Belgrade, 11 October 2019 - Today's conference on the development of early intervention systems for children with disabilities and developmental delays focused on integrated, cross-sectoral support for parenting practices, while respecting the uniqueness and culture of each family. The participants were welcomed by Prof. Dr. Slavica Djukic Dejanovic, Minister of Demography and Population Policy and President of the Council for Child Rights of the Government of the Republic of Serbia, Prof. Dr. Zoran Radojicic, Mayor of the City of Belgrade, UNICEF Representative in Serbia Regina De Dominicis, representatives of the Ministries of Health, Education and Social Welfare and Miodrag Milosavljevic, Programme Director of the Open Society Foundation in Belgrade.
“The process of caring for children begins at an early age and depends on the environment in which the child grows up in. It is scientifically proven that every fifth child has developmental difficulties and that both the child and the family can benefit from early childhood interventions. In more than 70% of these children, thanks to timely inclusion in the early intervention programme, development returns to the expected course, while about 20% of children and families require long-term support. For this reason, only with the participation and support of line ministries, all relevant institutions and units of local self-government, can our mission be successfully realized, and results remain sustainable within the system for the benefit of all children and families,” said Minister Djukic Dejanovic.
In line with the recommendations of the analysis of the status of early intervention services in Serbia, a two-year project of trial implementation of the model of early intervention has been introduced in 2018 in Belgrade (in the Rakovica, Cukarica and Novi Beograd municipalities), Leskovac, Kragujevac, Sremska Mitrovica and Nis.
“The City of Belgrade plans to become even more involved in current initiatives to support young children, especially children and families from vulnerable groups. What we, as a city, a state, and as a society need to provide parents of children with disabilities with are quality and easily accessible services. While specialized institutions and hospitals have their own role in diagnosis and treatment, continuity of support for these families must be provided from the primary level of health care - in every part of our city and our state. On the one hand, through training of paediatricians and health associates and through improving the availability and quality of work of developmental counselling units, and on the other, by linking the health, social welfare and pre-school education systems as the most important links in establishing this system,” said Belgrade Mayor Zoran Radojcic.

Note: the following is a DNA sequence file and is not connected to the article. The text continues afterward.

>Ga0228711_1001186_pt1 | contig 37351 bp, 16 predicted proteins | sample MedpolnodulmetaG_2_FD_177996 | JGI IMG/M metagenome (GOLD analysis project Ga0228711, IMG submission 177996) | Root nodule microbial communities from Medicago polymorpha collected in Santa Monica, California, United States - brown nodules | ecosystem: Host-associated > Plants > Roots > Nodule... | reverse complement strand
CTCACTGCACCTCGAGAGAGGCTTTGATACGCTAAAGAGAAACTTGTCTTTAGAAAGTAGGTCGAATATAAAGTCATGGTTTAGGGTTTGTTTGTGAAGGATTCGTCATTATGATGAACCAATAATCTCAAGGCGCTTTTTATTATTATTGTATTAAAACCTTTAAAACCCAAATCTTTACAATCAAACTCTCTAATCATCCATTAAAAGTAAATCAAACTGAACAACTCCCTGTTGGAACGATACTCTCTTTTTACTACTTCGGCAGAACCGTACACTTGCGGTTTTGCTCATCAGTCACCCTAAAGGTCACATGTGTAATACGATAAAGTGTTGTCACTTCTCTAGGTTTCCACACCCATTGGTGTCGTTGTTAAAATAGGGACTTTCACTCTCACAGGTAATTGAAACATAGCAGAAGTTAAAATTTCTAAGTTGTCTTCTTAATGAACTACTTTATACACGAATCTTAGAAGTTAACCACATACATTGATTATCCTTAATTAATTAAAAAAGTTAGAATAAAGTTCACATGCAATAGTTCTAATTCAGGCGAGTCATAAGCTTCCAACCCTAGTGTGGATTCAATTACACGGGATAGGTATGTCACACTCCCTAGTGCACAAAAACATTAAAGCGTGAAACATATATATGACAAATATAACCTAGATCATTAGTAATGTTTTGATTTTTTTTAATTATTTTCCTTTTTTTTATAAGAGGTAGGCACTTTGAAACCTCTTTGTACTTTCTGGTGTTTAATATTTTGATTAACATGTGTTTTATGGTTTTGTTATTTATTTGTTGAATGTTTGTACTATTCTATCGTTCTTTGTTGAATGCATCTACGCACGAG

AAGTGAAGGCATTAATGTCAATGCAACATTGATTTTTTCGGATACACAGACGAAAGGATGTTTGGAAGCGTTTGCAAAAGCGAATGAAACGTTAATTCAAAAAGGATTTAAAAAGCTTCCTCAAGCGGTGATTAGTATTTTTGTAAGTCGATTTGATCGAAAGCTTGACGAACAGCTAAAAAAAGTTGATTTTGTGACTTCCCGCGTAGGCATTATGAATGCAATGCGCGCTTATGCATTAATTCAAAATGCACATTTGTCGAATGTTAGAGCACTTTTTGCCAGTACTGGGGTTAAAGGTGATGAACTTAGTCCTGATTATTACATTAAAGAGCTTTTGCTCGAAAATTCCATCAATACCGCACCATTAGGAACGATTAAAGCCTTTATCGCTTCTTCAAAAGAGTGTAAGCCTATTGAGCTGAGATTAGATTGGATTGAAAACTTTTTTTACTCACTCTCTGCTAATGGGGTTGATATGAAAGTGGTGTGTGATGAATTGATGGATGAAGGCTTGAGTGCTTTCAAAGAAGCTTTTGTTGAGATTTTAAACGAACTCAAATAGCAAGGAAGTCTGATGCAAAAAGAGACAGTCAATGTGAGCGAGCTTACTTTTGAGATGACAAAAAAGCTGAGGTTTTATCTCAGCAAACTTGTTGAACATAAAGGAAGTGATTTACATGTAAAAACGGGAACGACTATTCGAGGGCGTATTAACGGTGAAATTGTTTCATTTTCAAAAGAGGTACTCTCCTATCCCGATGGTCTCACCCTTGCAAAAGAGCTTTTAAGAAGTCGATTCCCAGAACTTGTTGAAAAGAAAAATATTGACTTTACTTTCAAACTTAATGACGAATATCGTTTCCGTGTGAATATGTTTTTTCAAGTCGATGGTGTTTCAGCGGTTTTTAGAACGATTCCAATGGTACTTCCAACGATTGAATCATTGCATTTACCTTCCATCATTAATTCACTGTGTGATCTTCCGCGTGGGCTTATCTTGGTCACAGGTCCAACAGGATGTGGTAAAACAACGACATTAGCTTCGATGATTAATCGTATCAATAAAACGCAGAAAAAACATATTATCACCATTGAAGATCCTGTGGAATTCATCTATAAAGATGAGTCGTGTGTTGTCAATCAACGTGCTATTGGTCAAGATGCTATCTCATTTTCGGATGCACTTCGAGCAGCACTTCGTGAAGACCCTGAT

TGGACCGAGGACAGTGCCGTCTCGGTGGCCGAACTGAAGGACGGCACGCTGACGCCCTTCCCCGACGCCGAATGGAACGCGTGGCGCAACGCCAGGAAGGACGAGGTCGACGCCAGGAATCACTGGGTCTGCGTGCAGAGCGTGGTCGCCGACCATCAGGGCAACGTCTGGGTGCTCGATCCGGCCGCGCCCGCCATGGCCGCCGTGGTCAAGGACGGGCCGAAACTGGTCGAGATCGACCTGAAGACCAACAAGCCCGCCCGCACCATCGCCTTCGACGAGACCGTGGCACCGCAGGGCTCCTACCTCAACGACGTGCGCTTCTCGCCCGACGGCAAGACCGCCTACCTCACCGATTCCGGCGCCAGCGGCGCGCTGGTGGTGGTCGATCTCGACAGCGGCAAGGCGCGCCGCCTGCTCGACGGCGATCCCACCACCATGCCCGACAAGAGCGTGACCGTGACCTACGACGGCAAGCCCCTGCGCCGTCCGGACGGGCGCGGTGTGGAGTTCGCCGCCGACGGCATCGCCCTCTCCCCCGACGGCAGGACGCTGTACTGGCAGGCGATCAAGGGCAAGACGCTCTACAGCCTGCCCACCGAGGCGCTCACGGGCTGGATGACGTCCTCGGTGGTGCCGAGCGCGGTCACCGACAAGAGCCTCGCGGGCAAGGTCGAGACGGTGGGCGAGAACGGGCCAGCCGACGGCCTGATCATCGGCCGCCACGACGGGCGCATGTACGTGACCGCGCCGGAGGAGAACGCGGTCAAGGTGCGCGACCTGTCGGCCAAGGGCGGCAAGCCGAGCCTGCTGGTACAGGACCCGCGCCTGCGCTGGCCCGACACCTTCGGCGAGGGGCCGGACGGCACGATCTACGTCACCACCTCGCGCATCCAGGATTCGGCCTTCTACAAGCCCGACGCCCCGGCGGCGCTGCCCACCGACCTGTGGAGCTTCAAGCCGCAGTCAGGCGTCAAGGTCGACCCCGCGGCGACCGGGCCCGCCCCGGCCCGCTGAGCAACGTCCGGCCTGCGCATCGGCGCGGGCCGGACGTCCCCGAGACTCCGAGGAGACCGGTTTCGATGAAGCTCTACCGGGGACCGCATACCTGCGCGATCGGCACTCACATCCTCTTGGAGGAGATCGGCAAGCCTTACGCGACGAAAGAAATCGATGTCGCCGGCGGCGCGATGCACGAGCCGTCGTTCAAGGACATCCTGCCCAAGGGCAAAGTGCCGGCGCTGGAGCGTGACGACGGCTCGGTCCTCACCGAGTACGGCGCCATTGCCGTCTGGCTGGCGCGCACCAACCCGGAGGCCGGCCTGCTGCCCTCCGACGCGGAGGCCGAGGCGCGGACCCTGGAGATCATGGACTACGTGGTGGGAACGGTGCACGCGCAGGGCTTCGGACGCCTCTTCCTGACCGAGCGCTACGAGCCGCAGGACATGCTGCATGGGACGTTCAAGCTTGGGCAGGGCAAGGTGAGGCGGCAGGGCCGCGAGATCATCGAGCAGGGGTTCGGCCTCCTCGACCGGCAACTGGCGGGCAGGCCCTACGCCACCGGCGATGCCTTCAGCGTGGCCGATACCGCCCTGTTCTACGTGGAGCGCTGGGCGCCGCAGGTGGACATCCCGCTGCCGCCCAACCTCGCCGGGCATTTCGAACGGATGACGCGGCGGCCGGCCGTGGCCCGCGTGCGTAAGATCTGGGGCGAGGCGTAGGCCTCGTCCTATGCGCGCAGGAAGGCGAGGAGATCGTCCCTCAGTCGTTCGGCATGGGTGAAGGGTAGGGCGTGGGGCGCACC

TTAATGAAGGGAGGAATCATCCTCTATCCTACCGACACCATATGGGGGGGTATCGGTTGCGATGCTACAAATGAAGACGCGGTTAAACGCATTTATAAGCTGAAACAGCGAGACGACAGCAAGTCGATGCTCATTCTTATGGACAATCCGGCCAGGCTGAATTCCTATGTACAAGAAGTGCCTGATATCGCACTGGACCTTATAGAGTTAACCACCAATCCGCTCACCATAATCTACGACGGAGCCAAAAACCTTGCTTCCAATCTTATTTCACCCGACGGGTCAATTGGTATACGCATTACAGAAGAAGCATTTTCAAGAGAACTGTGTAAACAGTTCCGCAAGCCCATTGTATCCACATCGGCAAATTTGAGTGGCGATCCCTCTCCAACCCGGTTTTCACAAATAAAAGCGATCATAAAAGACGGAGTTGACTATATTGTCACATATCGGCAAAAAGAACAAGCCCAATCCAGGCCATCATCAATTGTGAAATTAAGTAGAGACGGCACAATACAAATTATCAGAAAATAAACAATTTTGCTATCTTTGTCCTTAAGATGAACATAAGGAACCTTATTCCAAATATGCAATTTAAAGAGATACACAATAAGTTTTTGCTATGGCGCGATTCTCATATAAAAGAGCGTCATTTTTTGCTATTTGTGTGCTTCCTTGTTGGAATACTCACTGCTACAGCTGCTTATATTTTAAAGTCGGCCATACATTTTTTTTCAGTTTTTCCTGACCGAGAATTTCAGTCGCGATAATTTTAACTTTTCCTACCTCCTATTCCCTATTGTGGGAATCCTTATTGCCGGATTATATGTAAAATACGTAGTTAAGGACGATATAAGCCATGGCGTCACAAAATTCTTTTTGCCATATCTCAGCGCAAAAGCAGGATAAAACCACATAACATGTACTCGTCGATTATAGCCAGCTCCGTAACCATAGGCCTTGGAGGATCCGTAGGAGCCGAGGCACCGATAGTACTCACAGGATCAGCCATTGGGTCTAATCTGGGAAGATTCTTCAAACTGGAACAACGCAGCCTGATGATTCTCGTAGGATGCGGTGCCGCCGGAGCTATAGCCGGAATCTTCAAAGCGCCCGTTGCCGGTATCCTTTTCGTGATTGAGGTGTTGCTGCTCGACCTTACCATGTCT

So far, the predominantly medical concept of interventions has provided services mainly through highly specialized individual treatment work with a child, in specialized settings and most often without the presence of parents. Developing and implementing a new concept requires improving the knowledge and skills of professionals, a participatory approach, establishing cross-sectoral cooperation mechanisms at the local level, sharing knowledge among practitioners, and continuing support for families to embrace the implementation of the new approach.
“UNICEF, with its partners, is supporting the government’s efforts in strengthening the system of early childhood intervention. The system, based on inter-sectoral, transdisciplinary and family-centered approach is mainly designed for parents and caregivers to empower them in their unique role of fostering opportunities for every child. We are modeling in several municipalities and we hope to scale up nationwide in the coming year,” said Regina De Dominicis, UNICEF Representative in Serbia.
The pilot model of early intervention also requires modification and upgrading of legal and institutional solutions that will allow the new model to be introduced as a practice in all institutions. The representatives of the Ministries of Health, Education and Social Welfare expressed the commitment of all three Ministries to support the development of integrated forms of support for children with disabilities and their families through legislative solutions and strategies, as well as by intensifying the development of intersectoral work mechanisms.
Miodrag Milosavljevic, Programme Director of the Open Society Foundation in Belgrade, said that "in collaboration with the Early Development Programme from London, the Belgrade Foundation supports the development of a multisectoral model of early intervention in Serbia, which we believe will show great results for children and their families as is already the case in countries such as Bulgaria, Ukraine, Georgia."
The Development of the Early Intervention System in Serbia - the Importance of an Intersectoral, Transdisciplinary and Family-oriented Approach was supported by the Open Society Foundation Belgrade, in cooperation with the Early Development Program from London, the Austrian Development Agency and UNICEF.
UNICEF promotes the rights and wellbeing of every child, in everything we do. Together with our partners, we work in 190 countries and territories to translate that commitment into practical action, focusing special effort on reaching the most vulnerable and excluded children, to the benefit of all children, everywhere.
For more information about UNICEF and its work for children, visit www.unicef.org/serbia